The El Nino-Southern Oscillation and the Arctic Oscillation affected regional climates and contributed to many of the world's significant weather events in 2010, including global temperatures that were among the warmest on record, according to the National Oceanic and Atmospheric Administration (NOAA).
Three major independent data sets showed 2010 as one of the two warmest years since official record keeping began in the late 19th century, according to NOAA's State of the Climate in 2010, which was issued Tuesday in coordination with the American Meteorological Society.
Surface temperatures were approximately 0.5 degree Celsius above the 1961-1990 average, depending on which methodologies were considered, according to NOAA.
While several cyclical weather patterns had a significant influence on weather and climate events throughout the year, the analysis of indicators shows a continuation of the long-term trends scientists have seen over the last 50 years, consistent with global climate change, NOAA said. Annual average temperatures in the Arctic continued to rise at about twice the rate of the lower latitudes.
Other climate indicators in 2010 included the shrinking of Arctic sea ice and the Greenland ice sheet, an increase in ocean salinity and major greenhouse gas concentrations, and an increase in average global sea surface temperatures, which were the third warmest on record despite a moderate-to-strong La Nina during the latter half of the year.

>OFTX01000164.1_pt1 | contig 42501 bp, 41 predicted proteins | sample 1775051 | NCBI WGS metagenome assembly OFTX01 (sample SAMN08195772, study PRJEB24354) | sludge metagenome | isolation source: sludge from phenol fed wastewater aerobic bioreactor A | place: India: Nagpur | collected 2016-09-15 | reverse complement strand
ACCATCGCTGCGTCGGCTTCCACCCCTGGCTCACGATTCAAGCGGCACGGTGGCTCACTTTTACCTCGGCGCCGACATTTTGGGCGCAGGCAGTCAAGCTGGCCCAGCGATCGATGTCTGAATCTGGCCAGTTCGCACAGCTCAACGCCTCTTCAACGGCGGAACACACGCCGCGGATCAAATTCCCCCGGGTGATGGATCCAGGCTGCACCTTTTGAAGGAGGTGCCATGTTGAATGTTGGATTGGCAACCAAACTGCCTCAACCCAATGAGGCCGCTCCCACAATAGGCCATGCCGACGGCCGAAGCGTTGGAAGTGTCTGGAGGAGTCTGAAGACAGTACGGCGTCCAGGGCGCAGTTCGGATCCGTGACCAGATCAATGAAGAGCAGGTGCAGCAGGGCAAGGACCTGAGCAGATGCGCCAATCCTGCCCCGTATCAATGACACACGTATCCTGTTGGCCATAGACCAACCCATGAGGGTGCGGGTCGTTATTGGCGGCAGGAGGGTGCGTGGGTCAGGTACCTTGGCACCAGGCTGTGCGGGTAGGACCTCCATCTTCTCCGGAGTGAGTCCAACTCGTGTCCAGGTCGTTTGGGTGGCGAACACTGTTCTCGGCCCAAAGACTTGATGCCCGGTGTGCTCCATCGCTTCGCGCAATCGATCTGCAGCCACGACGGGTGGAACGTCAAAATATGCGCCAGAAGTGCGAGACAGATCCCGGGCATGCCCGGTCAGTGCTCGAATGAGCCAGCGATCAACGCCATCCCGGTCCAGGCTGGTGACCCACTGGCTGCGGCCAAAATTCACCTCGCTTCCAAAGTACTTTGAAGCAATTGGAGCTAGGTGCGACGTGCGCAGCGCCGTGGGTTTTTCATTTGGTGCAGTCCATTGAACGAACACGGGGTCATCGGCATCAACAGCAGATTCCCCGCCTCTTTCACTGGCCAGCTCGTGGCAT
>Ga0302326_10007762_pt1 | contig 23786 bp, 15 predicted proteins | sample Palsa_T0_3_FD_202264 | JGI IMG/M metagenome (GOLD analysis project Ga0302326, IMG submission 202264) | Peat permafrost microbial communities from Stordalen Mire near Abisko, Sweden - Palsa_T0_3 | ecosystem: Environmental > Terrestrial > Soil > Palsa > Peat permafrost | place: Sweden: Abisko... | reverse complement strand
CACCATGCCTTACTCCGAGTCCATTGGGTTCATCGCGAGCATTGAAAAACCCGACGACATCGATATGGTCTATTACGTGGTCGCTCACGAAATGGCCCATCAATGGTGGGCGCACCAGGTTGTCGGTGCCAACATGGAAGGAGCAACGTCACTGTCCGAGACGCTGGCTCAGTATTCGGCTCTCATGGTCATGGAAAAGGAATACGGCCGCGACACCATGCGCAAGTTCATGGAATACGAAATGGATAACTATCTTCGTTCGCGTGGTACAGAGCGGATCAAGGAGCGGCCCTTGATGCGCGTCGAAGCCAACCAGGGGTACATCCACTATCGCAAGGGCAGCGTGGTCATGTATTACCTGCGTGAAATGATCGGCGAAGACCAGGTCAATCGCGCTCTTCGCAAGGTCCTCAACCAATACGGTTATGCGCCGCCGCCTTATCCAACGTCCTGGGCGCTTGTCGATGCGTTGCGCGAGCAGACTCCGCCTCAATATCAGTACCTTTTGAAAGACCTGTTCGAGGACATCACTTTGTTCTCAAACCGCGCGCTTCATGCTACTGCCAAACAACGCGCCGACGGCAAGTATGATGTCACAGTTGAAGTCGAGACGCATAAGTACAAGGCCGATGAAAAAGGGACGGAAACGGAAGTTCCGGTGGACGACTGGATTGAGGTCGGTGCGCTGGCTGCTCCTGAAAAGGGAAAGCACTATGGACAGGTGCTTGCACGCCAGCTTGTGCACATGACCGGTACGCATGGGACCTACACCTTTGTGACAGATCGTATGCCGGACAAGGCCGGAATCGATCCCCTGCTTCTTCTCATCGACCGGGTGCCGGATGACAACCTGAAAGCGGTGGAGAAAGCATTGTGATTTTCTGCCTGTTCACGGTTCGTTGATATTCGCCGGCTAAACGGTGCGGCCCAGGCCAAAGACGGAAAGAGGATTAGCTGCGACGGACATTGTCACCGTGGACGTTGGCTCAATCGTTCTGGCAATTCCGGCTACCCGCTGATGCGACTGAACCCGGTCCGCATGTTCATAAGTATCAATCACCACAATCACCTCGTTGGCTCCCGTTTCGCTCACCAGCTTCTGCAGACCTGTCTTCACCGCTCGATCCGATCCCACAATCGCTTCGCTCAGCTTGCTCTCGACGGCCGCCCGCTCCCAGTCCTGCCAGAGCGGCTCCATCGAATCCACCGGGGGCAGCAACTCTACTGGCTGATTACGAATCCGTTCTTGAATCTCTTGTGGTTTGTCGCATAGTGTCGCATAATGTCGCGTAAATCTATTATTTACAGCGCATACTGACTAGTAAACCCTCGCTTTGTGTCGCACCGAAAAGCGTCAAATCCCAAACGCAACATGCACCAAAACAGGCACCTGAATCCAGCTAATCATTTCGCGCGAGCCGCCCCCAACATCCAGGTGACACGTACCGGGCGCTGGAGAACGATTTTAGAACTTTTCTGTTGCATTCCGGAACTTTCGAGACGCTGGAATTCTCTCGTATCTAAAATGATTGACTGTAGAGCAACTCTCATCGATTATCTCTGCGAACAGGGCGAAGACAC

Despite bringing relatively little damage to the United States mainland and energy interests in the Gulf of Mexico, the 2010 hurricane season was one of the busiest in years (see Daily GPI, Dec. 1, 2010). But a transition from a strong warm El Nino climate pattern at the beginning of 2010 to a cool La Nina by July helped to subdue tropical cyclone activity in other basins, especially in much of the Pacific Ocean, NOAA said.
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